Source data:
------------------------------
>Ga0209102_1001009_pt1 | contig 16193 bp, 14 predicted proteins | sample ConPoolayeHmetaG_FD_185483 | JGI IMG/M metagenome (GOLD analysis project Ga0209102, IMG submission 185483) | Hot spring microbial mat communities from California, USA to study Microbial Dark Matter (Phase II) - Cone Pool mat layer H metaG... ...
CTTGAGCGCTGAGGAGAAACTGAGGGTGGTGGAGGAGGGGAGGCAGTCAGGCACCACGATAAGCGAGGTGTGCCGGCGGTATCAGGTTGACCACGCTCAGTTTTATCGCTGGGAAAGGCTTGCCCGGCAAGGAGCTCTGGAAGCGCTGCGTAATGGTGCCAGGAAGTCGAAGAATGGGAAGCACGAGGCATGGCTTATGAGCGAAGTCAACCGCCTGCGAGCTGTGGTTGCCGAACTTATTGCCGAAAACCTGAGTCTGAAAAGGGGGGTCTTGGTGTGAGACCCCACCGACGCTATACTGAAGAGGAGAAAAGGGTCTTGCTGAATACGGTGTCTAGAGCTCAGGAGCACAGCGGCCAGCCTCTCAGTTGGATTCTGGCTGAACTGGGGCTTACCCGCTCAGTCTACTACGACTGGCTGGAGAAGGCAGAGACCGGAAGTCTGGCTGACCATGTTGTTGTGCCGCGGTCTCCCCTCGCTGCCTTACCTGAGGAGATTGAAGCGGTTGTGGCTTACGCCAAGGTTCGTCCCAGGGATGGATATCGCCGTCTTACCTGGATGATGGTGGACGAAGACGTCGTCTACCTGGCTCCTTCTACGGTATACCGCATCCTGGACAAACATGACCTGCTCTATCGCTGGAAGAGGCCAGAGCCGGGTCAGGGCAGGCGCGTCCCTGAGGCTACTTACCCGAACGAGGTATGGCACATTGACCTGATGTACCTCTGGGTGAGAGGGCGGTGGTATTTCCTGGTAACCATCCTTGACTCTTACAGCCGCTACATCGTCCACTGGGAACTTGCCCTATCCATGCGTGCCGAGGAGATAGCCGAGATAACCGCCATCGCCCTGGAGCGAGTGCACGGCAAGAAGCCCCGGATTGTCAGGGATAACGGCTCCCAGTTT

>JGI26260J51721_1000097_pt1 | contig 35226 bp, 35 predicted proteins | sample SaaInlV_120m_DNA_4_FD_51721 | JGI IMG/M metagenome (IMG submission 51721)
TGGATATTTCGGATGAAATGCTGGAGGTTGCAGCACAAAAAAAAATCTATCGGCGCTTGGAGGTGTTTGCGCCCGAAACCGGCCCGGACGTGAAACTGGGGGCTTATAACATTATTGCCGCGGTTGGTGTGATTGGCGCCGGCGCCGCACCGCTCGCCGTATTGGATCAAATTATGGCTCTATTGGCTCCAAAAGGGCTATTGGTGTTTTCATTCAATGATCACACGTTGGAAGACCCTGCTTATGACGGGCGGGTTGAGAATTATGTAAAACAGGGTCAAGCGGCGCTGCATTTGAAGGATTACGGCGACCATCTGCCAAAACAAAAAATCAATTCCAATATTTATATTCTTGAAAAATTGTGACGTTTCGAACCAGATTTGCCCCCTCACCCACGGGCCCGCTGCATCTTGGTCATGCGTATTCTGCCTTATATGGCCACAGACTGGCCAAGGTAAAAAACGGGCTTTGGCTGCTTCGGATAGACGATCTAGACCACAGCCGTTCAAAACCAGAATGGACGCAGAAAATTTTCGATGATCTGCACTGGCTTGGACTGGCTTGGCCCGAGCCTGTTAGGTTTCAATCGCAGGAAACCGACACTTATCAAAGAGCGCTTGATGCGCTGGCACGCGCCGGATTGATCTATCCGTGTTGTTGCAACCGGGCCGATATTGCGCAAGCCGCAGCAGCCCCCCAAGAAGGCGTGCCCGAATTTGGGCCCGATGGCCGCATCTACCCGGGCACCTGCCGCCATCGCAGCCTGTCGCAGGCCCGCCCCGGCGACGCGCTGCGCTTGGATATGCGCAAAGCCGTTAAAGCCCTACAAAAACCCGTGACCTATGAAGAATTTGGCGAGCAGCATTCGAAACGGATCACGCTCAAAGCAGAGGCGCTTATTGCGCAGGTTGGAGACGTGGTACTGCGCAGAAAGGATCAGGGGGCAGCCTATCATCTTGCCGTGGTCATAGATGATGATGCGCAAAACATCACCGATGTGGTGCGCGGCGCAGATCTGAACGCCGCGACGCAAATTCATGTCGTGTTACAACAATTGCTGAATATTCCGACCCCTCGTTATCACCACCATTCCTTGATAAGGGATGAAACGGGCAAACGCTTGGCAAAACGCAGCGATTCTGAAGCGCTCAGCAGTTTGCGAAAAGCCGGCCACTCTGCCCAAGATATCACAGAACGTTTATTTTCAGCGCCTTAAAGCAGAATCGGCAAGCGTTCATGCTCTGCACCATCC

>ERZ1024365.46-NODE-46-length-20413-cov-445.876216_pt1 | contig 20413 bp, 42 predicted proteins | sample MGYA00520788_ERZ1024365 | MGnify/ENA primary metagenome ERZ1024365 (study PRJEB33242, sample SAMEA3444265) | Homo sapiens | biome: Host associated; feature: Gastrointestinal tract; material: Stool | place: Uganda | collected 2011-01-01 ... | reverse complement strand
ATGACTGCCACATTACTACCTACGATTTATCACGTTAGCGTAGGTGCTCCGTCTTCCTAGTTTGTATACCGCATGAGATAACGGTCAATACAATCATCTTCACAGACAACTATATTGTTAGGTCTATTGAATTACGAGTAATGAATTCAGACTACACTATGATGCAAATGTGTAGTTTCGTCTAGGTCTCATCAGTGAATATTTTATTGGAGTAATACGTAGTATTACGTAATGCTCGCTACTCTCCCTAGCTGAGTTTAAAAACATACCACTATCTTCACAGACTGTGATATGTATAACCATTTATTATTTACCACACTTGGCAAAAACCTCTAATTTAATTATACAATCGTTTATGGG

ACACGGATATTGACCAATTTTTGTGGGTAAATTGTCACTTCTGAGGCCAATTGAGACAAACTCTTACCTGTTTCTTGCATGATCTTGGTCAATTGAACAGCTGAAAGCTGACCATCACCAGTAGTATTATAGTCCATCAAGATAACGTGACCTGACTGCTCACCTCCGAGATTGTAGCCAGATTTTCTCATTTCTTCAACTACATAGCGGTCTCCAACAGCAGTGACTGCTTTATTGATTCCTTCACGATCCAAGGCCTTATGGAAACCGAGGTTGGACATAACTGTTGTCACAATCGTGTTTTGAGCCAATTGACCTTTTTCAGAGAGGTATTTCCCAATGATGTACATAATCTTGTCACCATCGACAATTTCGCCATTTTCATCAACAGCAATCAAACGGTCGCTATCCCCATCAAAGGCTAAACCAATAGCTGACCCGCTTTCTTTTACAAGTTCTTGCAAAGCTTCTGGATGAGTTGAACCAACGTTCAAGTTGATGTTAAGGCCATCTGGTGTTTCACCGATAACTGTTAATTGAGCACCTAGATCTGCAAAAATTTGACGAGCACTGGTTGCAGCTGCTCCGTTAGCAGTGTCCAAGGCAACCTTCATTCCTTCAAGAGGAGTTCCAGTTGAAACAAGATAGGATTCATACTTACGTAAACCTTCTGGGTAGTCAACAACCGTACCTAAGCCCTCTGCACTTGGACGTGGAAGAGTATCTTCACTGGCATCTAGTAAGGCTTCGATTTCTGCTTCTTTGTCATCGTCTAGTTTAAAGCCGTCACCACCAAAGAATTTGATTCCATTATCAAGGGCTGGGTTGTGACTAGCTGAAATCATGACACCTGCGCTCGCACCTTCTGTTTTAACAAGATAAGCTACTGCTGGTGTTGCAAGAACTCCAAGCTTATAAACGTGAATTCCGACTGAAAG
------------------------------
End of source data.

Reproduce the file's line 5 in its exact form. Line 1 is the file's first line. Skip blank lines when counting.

>ERZ1024365.46-NODE-46-length-20413-cov-445.876216_pt1 | contig 20413 bp, 42 predicted proteins | sample MGYA00520788_ERZ1024365 | MGnify/ENA primary metagenome ERZ1024365 (study PRJEB33242, sample SAMEA3444265) | Homo sapiens | biome: Host associated; feature: Gastrointestinal tract; material: Stool | place: Uganda | collected 2011-01-01 ... | reverse complement strand